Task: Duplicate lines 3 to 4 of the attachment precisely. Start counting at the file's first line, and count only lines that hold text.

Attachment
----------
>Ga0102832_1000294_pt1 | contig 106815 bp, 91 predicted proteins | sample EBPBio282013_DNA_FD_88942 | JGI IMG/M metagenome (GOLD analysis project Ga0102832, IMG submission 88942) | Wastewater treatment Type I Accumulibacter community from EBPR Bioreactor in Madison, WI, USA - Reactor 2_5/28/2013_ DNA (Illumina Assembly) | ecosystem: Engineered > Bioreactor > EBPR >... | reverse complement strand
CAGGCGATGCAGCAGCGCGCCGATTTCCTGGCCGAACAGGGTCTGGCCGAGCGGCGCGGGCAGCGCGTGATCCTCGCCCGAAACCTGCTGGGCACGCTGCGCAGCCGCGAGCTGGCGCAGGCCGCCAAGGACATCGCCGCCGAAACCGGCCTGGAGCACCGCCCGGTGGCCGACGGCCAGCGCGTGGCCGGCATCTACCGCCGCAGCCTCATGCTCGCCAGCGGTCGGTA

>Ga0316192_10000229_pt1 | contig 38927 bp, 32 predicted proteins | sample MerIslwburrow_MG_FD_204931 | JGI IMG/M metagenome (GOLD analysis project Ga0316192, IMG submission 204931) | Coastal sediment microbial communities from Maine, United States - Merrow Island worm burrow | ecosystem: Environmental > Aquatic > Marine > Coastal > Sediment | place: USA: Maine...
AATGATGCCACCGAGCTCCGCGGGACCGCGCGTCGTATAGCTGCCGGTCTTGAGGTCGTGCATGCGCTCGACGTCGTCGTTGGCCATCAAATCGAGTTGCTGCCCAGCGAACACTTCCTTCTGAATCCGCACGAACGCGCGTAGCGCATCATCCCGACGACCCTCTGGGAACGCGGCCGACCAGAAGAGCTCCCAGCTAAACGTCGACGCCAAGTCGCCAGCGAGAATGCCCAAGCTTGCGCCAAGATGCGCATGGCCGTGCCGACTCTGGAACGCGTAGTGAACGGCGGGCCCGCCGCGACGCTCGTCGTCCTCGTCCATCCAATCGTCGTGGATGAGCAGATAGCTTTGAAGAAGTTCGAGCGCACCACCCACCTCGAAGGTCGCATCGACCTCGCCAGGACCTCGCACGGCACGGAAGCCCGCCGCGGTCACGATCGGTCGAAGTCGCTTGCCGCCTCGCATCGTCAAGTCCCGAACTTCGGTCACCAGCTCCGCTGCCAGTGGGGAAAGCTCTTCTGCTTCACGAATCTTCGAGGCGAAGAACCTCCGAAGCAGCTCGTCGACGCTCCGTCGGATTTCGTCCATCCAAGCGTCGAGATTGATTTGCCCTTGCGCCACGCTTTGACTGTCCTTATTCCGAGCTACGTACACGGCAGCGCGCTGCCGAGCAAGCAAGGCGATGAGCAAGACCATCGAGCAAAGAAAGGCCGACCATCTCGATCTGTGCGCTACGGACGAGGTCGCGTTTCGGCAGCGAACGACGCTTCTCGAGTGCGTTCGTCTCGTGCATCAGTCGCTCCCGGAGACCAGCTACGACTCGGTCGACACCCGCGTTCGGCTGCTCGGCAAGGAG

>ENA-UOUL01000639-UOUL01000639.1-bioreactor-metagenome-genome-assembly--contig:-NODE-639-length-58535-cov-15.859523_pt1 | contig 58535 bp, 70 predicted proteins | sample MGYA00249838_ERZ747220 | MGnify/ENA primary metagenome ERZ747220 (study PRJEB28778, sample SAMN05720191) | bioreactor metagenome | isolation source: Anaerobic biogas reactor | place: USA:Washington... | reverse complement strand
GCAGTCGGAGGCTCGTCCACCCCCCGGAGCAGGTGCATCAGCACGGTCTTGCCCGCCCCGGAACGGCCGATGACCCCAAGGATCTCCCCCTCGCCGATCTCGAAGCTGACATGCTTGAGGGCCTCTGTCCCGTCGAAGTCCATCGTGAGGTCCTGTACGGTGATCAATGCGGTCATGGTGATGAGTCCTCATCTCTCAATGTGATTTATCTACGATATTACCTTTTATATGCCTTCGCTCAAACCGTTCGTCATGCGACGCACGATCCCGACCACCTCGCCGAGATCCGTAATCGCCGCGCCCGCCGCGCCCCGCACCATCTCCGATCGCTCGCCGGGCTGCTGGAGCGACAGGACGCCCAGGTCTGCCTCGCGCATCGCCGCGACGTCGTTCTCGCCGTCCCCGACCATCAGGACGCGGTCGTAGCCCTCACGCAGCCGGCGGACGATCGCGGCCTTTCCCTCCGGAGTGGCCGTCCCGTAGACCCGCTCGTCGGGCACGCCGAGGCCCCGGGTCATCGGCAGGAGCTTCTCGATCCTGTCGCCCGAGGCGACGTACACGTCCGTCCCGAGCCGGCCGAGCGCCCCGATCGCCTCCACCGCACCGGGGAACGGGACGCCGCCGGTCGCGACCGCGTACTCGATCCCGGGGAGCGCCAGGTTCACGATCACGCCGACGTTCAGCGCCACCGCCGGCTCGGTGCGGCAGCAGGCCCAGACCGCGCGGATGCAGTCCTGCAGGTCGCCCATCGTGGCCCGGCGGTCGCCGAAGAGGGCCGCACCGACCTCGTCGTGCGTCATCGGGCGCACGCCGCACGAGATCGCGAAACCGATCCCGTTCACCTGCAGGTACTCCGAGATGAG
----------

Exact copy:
>Ga0316192_10000229_pt1 | contig 38927 bp, 32 predicted proteins | sample MerIslwburrow_MG_FD_204931 | JGI IMG/M metagenome (GOLD analysis project Ga0316192, IMG submission 204931) | Coastal sediment microbial communities from Maine, United States - Merrow Island worm burrow | ecosystem: Environmental > Aquatic > Marine > Coastal > Sediment | place: USA: Maine...
AATGATGCCACCGAGCTCCGCGGGACCGCGCGTCGTATAGCTGCCGGTCTTGAGGTCGTGCATGCGCTCGACGTCGTCGTTGGCCATCAAATCGAGTTGCTGCCCAGCGAACACTTCCTTCTGAATCCGCACGAACGCGCGTAGCGCATCATCCCGACGACCCTCTGGGAACGCGGCCGACCAGAAGAGCTCCCAGCTAAACGTCGACGCCAAGTCGCCAGCGAGAATGCCCAAGCTTGCGCCAAGATGCGCATGGCCGTGCCGACTCTGGAACGCGTAGTGAACGGCGGGCCCGCCGCGACGCTCGTCGTCCTCGTCCATCCAATCGTCGTGGATGAGCAGATAGCTTTGAAGAAGTTCGAGCGCACCACCCACCTCGAAGGTCGCATCGACCTCGCCAGGACCTCGCACGGCACGGAAGCCCGCCGCGGTCACGATCGGTCGAAGTCGCTTGCCGCCTCGCATCGTCAAGTCCCGAACTTCGGTCACCAGCTCCGCTGCCAGTGGGGAAAGCTCTTCTGCTTCACGAATCTTCGAGGCGAAGAACCTCCGAAGCAGCTCGTCGACGCTCCGTCGGATTTCGTCCATCCAAGCGTCGAGATTGATTTGCCCTTGCGCCACGCTTTGACTGTCCTTATTCCGAGCTACGTACACGGCAGCGCGCTGCCGAGCAAGCAAGGCGATGAGCAAGACCATCGAGCAAAGAAAGGCCGACCATCTCGATCTGTGCGCTACGGACGAGGTCGCGTTTCGGCAGCGAACGACGCTTCTCGAGTGCGTTCGTCTCGTGCATCAGTCGCTCCCGGAGACCAGCTACGACTCGGTCGACACCCGCGTTCGGCTGCTCGGCAAGGAG